The New York Times Learns About the Workings of the Market the Hard Way

          It seems like only yesterday that New York condemned a city block in Manhattan, at 43rd Street and 8th Avenue, for a new New York Times building. It was supposed to help revitalize the Times Square area, and yadda, yadda, yadda — the usual stuff. It’s now a couple of years later, and we learn that things haven’t quite worked out as expected. The New York Times is strapped for money and has just sold its interest in that new building, retaining the area it occupies as a tenant with an option to repurchase it. See Russell Adams, New York Times Does Sale-Leasback Deal, Wall St. Jour., 3/10/09, at p. B6. 

         We also learn from that article that the Times sold its old building for $175 million, and the buyer resold it later for three times that amount. Who knew, says the Times,  that a short-lived boom in Manhattan real estate was coming. The Times’ partner in the new venture, Forest City Ratner, is having problems of its own and just took out a $640 million mortgage against its portion of that new building.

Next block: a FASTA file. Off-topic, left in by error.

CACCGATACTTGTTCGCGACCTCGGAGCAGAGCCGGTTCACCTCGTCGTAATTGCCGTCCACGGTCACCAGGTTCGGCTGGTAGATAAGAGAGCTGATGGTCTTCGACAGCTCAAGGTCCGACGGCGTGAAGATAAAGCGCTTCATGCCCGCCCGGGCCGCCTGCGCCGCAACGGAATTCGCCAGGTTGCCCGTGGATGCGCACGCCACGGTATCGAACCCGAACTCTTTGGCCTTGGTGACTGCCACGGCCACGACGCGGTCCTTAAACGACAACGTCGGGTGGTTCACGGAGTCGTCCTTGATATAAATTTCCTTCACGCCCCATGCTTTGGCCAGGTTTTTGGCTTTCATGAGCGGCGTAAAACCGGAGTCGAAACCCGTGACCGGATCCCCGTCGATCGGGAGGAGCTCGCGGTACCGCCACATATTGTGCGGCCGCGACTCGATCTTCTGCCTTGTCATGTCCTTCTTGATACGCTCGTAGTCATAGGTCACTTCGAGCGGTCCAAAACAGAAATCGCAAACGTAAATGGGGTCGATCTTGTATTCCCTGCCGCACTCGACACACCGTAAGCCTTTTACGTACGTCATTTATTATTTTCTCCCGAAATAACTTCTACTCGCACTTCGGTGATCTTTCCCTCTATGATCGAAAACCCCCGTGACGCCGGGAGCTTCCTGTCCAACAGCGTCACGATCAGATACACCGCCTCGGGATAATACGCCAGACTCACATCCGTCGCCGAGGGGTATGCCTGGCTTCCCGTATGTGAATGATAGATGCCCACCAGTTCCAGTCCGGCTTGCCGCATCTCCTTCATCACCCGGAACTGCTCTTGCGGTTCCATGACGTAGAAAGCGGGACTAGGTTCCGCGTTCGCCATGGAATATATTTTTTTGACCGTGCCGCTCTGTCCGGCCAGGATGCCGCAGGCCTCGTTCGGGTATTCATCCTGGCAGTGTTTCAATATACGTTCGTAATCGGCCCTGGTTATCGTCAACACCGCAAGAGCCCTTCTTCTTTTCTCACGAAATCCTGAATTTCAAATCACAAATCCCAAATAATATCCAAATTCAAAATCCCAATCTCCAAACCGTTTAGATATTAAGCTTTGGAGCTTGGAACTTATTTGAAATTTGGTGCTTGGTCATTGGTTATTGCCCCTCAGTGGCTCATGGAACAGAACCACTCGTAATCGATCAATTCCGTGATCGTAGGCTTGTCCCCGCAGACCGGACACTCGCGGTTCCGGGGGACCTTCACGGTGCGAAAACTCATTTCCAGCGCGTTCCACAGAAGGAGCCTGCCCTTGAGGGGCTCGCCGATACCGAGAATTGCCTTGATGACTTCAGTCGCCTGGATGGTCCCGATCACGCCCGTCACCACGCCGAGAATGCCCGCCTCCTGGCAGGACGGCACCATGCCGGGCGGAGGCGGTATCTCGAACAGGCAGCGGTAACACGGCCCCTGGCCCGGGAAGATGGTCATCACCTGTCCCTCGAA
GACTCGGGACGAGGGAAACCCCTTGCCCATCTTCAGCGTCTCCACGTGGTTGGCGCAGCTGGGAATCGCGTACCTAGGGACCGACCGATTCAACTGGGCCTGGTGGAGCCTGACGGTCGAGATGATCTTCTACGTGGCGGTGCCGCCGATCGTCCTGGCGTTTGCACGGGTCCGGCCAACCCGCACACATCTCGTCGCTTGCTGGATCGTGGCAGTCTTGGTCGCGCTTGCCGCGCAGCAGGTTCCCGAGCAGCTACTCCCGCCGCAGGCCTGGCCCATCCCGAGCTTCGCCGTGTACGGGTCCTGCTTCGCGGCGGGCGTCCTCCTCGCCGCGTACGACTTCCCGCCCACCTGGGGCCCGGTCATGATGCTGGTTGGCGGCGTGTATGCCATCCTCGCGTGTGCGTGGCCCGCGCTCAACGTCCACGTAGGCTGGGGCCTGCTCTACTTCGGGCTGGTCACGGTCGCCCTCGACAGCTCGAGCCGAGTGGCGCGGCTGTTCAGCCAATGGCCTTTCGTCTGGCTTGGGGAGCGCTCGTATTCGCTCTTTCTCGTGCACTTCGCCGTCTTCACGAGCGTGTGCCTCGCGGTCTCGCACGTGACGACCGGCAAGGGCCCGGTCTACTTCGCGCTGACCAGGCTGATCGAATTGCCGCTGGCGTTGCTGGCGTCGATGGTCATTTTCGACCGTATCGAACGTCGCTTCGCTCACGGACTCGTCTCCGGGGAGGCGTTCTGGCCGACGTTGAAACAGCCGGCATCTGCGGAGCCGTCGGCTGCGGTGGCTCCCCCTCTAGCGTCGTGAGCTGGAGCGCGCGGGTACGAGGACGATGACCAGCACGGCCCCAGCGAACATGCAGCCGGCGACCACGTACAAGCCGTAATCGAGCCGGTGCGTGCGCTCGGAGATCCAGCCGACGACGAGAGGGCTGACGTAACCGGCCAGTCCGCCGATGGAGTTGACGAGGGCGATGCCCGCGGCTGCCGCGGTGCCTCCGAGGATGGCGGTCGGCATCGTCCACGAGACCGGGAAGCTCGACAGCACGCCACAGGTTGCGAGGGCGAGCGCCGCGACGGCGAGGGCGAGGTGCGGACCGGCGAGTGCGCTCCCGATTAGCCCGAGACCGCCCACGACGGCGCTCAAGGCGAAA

The moral of this story: as we never tire of reminding our readers, urban renewal, no matter how semantically disguised, is nothing more than a real estate venture that runs the risk of failure when times turn bad, or even when they don’t, for other rasons. We don’t want to rejoice in the Times’ misfortune, but it can’t go without noting that there is a strand of poetic justice here. When the Supreme Court decided the wretched Kelo case in 2005, the Times was one of only two major national newspapers (the other was the Washington Post) that cheered the court’s decision on its editorial page. Well guys, turnabout is fair play, and he who would live by the sword runs the risk that the sword will turn into a wet noodle when the economy turns. Business involves risk, and calling it by another name does not make it any less risky.

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